In the beginnings of World War I, the French military was looking for an effective way to hide its soldiers and arms from German fire.
The French eventually resorted to camouflage to trick the German forces on the battle fronts.
General de Castelnau told French painter Lucien-Victor Guirand de Scevola to develop ways to hide the soldiers, especially those who are assigned to monitoring front lines.
That is when they started using “fake trees”. The French built their iron monitoring towers and hid them by covering them with tree branches and leafs.
The first time the technique was used was in May 1915 during the Second Battle of Artois, when it was used to monitor German basis and directing artillery.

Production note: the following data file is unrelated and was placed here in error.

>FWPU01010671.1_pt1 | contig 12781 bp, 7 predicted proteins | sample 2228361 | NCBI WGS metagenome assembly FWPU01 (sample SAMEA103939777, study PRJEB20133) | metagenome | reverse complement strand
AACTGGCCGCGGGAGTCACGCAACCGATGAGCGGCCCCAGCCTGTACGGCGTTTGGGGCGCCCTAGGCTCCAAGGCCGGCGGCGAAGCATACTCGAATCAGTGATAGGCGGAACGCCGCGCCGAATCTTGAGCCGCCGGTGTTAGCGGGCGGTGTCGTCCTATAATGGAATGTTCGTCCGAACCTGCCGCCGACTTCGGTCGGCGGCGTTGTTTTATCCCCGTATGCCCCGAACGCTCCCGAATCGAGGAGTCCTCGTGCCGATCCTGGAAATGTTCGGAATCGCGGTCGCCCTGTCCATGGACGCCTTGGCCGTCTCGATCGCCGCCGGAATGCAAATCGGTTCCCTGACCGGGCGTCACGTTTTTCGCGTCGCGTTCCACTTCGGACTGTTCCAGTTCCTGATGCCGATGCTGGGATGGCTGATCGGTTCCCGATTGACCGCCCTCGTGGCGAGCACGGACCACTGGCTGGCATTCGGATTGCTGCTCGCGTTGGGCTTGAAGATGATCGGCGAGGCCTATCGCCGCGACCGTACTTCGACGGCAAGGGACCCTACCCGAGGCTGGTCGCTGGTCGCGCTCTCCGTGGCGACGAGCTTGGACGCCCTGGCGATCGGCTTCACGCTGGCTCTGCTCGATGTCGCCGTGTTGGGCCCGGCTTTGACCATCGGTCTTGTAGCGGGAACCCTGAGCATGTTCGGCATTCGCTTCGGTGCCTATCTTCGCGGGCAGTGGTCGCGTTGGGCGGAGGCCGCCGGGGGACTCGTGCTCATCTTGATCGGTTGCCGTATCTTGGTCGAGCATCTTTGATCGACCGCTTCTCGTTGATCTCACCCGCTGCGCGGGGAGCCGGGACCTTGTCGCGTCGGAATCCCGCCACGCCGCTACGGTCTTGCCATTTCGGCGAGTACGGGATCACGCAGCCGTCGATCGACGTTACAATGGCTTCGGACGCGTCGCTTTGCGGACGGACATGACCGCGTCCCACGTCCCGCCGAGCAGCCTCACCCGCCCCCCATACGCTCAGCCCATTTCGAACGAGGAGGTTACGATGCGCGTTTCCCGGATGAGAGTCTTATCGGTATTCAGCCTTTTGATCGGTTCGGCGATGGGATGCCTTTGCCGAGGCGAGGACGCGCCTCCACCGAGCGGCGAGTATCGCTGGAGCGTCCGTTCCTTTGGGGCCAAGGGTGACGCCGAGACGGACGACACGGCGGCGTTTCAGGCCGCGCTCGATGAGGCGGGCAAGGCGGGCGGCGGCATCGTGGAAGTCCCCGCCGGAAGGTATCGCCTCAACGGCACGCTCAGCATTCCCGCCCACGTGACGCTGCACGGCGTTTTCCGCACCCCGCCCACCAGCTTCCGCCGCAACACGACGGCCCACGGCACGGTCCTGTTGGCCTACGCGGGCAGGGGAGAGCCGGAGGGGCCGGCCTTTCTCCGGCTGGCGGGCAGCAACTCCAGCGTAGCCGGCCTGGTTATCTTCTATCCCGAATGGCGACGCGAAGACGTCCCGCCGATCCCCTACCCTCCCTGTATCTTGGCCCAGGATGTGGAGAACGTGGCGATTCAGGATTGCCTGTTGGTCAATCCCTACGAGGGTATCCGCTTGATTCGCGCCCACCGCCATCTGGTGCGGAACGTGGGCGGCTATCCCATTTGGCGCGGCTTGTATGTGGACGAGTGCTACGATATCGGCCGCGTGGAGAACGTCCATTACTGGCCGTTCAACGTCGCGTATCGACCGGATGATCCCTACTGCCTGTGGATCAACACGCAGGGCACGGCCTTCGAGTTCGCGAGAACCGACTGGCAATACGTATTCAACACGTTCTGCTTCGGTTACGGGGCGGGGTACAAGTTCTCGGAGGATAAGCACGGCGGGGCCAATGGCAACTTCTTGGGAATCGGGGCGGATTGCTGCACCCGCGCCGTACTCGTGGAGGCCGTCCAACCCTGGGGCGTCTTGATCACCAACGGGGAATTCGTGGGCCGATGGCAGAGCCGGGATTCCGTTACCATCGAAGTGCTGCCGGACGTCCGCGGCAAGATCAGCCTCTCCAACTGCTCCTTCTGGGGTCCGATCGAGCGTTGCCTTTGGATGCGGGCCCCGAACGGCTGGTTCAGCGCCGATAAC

With the success of the idea, the British sent a number of experts to learn the technique from their French allies. The British officials further developed the technique to finally make trees that look exactly similar to the real trees.
The leadership of the British military assigned studying the French technique to the British painter Solomon Joseph Solomon, who made a research team of engineers to conduct research on one tree before presenting their findings.
Solomon used Leon Underwood, a British sculptor, to build a tree-like monitoring tower that was built from iron cylinders wide enough to cover a soldier.
Inside the cylinder, the painter put a 10 ft. ladder that has a chair on top, where the soldier can sit and monitor movements of the enemy.
The British army had to wait till night time to replace the real trees with fake ones.